New Degree Program Proposal

Faculty who wish to develop new graduate degree programs are encouraged to work closely with the Graduate School from the beginning of the proposal process. We can advise on how to create a proposal that will ensure quality delivery and garner speedy review and approval.

New graduate programs must be approved by the home department, the decanal unit, the Graduate School, the Associate Dean's Graduate Council (ADGC), SUNY-Central in Albany and the State Education Department (SED). Please review the SUNY Guide to Academic Program Planning as you move through this process.

*Note that the process for obtaining a new advanced certificate is different than obtaining a new degree program. Visit our New Advance Certificate Proposal page for more information.

New Degree Program Proposal Process

Step 1: Letter of Intent (LOI) and subsequent comment period

The first step in developing a new academic program is to complete the Letter of Intent (LOI, SUNY form 1B), to be approved by the respective decanal unit, the Graduate School and the ADGC, before it is sent to SUNY-Central.

We recommended that you request a consultation with Katie Darling, associate dean for academic services ( prior to submitting a LOI. Please copy Brittany Iannucci, academic services coordinator (, on any such requests.

Once the LOI is approved on campus, Katie will send it to SUNY-Central. SUNY-Central will announce the new program plan to other SUNY campuses for a 30-day comment period that enables the campuses to offer suggestions or express concerns. When the 30-day comment period ends and/or objections from other campuses have been resolved to the satisfaction of SUNY-Central, an approval letter will be sent to Katie, who will share with all appropriate parties on campus. The LOI expires two years after the date of the approval letter from SUNY-Central.

Step 2: Preliminary composition of the formal program proposal

Once an LOI approval letter is received by SUNY-Central, the department seeking the new graduate degree program can begin working on the formal program proposal (SUNY form 2B, New Degree Program Proposal)*, which must include an on-site visit and external evaluation by faculty from similar graduate degree programs at peer or aspirant peer institutions.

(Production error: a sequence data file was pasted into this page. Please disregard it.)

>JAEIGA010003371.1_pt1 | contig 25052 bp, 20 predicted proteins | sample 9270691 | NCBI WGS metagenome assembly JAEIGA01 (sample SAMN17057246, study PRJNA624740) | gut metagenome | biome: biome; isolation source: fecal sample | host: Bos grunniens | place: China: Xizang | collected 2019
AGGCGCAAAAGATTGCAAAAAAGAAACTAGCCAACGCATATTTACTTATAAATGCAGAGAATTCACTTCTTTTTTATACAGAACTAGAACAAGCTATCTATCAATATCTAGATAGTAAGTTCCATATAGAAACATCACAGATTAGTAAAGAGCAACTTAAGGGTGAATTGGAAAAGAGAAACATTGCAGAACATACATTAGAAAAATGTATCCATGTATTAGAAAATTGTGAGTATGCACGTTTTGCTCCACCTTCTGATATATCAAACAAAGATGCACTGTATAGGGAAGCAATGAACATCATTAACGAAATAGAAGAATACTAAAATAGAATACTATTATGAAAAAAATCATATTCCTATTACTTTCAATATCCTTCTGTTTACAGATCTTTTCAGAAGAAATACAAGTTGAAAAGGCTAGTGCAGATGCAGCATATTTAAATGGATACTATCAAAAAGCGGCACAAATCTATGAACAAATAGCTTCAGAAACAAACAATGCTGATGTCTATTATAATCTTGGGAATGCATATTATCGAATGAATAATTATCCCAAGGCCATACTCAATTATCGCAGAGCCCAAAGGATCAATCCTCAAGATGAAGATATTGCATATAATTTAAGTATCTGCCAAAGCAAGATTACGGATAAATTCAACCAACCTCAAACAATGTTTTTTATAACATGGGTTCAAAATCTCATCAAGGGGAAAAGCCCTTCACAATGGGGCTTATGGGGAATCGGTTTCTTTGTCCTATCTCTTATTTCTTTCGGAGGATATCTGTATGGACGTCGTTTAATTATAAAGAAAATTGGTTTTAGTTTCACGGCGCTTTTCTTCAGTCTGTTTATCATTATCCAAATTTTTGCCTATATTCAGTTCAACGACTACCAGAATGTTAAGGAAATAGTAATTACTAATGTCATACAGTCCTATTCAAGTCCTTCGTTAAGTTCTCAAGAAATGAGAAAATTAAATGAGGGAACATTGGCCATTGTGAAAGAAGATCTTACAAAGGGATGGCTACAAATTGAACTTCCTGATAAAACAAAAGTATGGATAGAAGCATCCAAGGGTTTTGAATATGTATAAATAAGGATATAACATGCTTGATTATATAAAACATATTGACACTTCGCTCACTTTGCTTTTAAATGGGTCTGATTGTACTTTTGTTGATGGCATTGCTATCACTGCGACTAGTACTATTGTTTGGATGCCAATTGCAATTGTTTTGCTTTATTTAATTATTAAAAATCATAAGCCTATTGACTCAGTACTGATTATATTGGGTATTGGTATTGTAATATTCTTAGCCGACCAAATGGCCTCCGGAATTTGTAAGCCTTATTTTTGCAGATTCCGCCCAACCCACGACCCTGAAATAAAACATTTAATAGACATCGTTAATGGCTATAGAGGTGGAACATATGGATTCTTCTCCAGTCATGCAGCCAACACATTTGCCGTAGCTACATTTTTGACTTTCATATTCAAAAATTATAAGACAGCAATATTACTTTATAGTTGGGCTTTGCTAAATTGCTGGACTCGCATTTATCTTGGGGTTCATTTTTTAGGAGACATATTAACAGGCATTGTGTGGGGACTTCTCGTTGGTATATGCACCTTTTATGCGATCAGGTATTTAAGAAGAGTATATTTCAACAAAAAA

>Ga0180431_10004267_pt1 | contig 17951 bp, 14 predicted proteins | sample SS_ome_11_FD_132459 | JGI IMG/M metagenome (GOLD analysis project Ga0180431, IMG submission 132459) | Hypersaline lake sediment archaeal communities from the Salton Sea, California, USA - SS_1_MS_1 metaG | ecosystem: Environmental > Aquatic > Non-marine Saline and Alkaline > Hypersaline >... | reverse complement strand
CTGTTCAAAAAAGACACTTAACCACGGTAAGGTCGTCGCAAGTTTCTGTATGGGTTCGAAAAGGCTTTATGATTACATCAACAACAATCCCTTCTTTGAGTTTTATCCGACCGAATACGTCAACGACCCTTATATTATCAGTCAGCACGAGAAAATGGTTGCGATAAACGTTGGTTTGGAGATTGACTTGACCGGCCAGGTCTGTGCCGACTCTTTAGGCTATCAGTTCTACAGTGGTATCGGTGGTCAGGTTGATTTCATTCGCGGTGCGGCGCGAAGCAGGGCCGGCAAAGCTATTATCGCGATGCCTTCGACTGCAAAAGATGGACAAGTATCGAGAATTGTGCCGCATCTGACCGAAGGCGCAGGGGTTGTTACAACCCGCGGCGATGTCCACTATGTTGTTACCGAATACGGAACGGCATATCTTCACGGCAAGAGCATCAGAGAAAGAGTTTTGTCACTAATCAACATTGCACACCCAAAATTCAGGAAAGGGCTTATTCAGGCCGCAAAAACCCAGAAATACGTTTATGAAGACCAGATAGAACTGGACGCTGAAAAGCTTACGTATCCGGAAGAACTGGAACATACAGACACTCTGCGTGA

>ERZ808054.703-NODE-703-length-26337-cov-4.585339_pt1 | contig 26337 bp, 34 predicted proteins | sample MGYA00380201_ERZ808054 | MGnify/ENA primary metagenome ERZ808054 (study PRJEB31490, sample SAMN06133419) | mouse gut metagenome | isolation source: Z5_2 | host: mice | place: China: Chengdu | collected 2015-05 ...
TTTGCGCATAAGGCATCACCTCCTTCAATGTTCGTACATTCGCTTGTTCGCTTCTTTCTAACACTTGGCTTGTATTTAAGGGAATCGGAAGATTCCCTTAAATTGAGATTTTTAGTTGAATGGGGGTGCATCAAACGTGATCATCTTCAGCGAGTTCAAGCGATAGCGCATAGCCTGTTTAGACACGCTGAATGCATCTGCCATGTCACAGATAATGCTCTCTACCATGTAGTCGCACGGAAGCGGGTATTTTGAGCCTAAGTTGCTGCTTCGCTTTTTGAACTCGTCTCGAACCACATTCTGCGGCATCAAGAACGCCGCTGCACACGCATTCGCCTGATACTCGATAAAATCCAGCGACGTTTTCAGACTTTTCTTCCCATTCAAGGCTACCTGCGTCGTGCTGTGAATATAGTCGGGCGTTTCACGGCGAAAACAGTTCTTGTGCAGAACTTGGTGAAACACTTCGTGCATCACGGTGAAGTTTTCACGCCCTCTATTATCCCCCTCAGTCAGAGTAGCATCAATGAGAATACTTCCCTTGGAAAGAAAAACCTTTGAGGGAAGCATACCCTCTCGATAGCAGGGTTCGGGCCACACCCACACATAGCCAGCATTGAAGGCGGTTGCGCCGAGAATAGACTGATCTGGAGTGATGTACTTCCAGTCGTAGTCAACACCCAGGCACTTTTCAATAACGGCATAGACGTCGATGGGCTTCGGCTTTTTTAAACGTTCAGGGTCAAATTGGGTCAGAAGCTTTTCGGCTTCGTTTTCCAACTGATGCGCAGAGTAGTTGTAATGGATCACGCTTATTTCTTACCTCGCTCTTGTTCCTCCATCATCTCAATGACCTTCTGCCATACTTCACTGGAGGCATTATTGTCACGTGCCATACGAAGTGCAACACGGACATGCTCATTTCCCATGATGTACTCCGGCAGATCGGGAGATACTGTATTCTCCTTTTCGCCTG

UB Peer Institutions:

  • Stony Brook University
  • Rutgers University
  • University of California, Irvine
  • University of Iowa
  • Pittsburg University

UB Aspirant Peers Institutions:

  • University of Michigan
  • University of Wisconsin
  • University of Washington
  • University of California, Los Angeles
  • University of California, San Diego
  • University of North Carolina, Chapel Hill

Although the final proposal will include information from the external evaluation, the remainder of the proposal must be written prior to the site visit and shared with the evaluation team for review and consideration.

*You may also be required to submit supplemental forms, please review the SUNY website for more information.

Step 3: The site visit, external evaluation and institutional response

The external evaluation must include at least two SUNY-approved faculty members from outside of UB, who are invited to comment on the feasibility of the program and the capacity of the department to implement it.

Step 3A: Selecting evaluators

The first step in planning the site visit is selecting the external evaluation team. The department should gather the names and curricula vitae for three to five proposed external evaluators and send the list to Katie Darling, to be shared with, and approved by, SUNY-Central. In most cases only two evaluators will be required to visit the campus, however in certain circumstances, such as interdisciplinary degree programs, campuses may be required to submit reports for three or more reviewers.